Getting to the “Good Life”
Q1 | March 2023
Topic: Living to 100
March 10, 2023
Image used with permission: iStock/monkeybusinessimages
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Getting to the “Good Life”
Q1 | March 2023
“What do I need for a good retirement?”
Enter the above question into Google, and you will find links providing advice on investment mistakes to avoid before retirement, the amount of money one needs to retire, and, if in doubt, calculators to determine whether you’ve saved “enough” for the next stage in your life.
We can all agree that “enough” money is necessary to retire. Investing properly and planning well for our clients so they achieve financial peace of mind are Nexus’s primary goals. Having money allows for choices, expands our options, and can increase the potential for living your “best life”, whatever that may mean to you. But what, besides money, makes for a “good” retirement? How can we live our best, long lives?
This question is increasingly on our minds, so much so that we launched our “Living to 100” campaign last year to provide insights on living well now and into the future. We recognize that a healthy, sustainable financial plan is only one piece of the puzzle. Good nutrition, regular exercise, having purpose – these all have their roles to play in a fulfilling life. But what makes the most impact? How can we be assured of a solid return on our “wellness investment”? To answer this question, we took a deep dive into the Harvard Study of Adult Development – the longest in-depth longitudinal study of human life ever done.
The Good Life: Lessons from the World’s Longest Scientific Study of Happiness (1)
In 1938, Harvard set out to understand human health by studying what makes humans thrive. It followed the lives of two generations from the same families for more than 80 years. One critical factor stands out for its consistent impact on physical health, mental health, and longevity: good relationships.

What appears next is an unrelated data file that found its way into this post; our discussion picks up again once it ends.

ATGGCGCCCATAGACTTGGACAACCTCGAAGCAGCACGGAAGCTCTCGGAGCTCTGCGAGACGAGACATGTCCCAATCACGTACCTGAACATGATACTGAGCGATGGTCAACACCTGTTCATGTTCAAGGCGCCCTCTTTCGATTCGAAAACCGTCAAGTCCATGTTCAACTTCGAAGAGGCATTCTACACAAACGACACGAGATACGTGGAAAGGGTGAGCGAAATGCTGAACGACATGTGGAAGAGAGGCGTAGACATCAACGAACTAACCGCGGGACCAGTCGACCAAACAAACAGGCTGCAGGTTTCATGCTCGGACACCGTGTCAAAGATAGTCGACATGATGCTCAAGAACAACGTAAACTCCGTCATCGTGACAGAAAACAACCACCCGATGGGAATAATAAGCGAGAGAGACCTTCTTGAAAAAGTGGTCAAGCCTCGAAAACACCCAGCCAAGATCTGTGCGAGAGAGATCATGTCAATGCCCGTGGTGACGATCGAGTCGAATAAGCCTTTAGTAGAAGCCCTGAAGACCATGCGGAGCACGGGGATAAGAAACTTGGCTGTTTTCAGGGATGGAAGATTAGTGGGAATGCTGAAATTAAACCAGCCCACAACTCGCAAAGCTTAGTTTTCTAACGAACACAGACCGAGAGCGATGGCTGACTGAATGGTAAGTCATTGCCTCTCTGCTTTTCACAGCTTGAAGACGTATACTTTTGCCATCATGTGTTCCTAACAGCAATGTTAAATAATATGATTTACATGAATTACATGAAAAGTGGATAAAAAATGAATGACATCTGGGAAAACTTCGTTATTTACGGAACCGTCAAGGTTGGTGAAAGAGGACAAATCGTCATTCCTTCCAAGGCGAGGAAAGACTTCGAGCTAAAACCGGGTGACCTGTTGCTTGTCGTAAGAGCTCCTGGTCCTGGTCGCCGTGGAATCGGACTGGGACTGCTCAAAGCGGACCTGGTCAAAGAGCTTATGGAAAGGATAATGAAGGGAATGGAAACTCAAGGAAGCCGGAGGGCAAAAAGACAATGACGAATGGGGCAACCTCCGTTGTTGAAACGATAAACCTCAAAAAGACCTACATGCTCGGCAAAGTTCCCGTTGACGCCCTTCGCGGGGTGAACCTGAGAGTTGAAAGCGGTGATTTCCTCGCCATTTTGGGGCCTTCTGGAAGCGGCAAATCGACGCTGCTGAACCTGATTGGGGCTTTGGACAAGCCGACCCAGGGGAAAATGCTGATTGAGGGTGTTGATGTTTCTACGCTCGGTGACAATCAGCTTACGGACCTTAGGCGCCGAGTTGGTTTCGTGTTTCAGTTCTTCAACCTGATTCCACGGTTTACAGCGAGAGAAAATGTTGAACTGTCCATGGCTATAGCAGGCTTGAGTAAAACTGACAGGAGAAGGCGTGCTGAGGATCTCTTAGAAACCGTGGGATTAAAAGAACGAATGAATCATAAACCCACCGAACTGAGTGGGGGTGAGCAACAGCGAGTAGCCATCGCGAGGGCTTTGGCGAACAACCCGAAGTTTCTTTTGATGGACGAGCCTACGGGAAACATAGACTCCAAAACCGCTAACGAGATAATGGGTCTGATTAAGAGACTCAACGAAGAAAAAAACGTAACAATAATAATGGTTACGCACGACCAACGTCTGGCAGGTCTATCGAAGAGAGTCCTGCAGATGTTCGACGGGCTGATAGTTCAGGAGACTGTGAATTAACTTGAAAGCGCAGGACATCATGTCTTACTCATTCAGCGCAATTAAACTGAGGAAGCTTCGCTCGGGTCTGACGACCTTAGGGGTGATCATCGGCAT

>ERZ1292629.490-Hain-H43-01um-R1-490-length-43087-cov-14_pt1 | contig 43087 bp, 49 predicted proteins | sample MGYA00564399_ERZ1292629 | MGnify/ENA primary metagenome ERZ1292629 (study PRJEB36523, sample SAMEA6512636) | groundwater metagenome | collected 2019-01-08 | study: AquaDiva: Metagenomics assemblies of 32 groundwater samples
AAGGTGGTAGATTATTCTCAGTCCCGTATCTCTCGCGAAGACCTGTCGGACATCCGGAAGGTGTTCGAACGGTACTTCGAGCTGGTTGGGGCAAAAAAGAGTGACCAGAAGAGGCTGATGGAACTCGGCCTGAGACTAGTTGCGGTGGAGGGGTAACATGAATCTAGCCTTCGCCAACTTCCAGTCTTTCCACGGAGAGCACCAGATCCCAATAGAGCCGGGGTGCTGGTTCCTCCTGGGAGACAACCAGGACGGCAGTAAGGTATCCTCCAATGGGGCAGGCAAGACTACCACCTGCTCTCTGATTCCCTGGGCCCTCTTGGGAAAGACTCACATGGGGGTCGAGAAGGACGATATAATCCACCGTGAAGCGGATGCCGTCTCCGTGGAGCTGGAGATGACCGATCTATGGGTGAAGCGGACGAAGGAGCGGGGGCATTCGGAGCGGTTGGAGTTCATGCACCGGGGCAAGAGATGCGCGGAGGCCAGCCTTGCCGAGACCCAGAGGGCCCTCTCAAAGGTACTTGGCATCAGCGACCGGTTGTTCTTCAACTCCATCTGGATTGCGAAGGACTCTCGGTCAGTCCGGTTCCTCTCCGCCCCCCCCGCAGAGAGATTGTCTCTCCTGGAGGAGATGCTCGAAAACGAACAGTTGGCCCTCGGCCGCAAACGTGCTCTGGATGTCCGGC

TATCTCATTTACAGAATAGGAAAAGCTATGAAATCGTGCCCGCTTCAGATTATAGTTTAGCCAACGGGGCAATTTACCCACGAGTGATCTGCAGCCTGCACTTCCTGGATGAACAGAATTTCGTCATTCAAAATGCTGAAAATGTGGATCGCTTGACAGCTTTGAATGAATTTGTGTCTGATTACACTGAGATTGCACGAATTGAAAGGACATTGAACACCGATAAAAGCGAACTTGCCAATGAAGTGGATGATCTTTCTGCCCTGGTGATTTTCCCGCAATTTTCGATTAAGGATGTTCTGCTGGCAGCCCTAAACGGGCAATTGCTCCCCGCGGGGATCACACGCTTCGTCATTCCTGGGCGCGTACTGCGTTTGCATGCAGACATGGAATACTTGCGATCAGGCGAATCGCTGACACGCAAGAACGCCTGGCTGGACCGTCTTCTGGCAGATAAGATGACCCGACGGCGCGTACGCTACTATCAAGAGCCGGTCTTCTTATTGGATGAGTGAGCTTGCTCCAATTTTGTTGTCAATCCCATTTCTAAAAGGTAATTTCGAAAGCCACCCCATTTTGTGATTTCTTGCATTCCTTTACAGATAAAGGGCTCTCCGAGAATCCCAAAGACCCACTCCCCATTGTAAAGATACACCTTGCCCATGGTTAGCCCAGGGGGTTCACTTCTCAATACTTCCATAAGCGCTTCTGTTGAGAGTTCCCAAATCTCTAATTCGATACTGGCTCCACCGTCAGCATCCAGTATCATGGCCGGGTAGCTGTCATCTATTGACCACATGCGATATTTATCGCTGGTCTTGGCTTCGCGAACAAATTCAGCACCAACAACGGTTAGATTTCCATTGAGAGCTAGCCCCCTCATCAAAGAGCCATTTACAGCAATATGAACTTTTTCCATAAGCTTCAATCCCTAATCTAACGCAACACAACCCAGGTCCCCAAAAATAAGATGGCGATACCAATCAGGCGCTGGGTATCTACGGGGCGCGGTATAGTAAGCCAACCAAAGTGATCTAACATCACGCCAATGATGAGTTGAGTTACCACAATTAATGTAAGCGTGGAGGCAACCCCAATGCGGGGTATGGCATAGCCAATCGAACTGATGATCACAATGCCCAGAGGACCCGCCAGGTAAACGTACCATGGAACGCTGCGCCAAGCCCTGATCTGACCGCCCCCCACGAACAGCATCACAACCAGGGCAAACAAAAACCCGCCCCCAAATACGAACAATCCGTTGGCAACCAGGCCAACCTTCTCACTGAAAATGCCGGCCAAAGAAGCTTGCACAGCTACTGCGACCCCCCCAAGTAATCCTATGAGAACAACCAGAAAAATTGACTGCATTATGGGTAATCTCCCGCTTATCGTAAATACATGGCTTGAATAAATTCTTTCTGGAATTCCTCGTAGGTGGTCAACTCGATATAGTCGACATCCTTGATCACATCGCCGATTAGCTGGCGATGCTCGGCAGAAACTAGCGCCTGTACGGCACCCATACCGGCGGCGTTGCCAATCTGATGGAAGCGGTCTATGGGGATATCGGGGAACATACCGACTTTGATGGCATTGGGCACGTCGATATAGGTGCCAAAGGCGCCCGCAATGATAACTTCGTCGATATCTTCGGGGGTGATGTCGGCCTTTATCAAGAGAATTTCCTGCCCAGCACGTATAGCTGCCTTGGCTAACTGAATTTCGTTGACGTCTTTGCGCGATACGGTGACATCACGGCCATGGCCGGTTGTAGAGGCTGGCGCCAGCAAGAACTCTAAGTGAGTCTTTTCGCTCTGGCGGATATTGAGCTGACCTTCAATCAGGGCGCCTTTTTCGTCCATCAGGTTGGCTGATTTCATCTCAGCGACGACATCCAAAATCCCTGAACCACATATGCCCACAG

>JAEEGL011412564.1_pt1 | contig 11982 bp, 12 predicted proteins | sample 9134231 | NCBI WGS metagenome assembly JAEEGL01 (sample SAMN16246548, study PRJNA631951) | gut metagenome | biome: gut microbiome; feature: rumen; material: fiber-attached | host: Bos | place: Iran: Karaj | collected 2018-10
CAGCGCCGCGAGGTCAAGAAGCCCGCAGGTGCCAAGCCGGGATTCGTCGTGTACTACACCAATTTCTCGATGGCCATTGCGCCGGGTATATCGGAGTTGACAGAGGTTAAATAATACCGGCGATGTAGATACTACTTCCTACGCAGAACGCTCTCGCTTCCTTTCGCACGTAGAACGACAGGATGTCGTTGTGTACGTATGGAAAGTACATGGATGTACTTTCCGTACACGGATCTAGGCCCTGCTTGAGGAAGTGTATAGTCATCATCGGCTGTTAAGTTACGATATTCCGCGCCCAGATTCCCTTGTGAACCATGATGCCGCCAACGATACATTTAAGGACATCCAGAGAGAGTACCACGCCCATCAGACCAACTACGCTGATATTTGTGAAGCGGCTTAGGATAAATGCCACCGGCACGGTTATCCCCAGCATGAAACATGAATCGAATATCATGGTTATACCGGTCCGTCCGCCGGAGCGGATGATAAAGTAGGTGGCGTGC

“To say that humans require warm relationships is no touchy-feely idea. It’s a hard fact. Positive relationships are essential to human well-being. Our relationships are the investment of a lifetime. They keep us healthier and happier. Period.” (1)
Think of the good feelings we experience when we share a laugh with a friend, bond over a shared experience with a colleague, or take pride in the achievements of a loved one. These feelings are connected to our biological processes, which respond positively to contact with others. Our brains say to us: Yes! More of this please, because these positive interactions tell our bodies we are safe. When we feel safe, our physical defense mechanisms are calmer, and our sense of well-being is increased. The subsequent impact on our health includes lower stress, better and faster healing, and, yes, a longer life. (2)
Contrast that with negative interactions, which create the sense that we’re in danger. This strain stimulates our bodies to produce stress hormones like adrenaline and cortisol. These in turn produce feelings of pressure, tension, and strain. Unchecked stress and its negative impact on our thoughts, feelings, and behavior are well-known. The resulting health problems, such as high blood pressure, heart disease, and depression, to name a few, are unquestionable hindrances to a long and happy life. (3)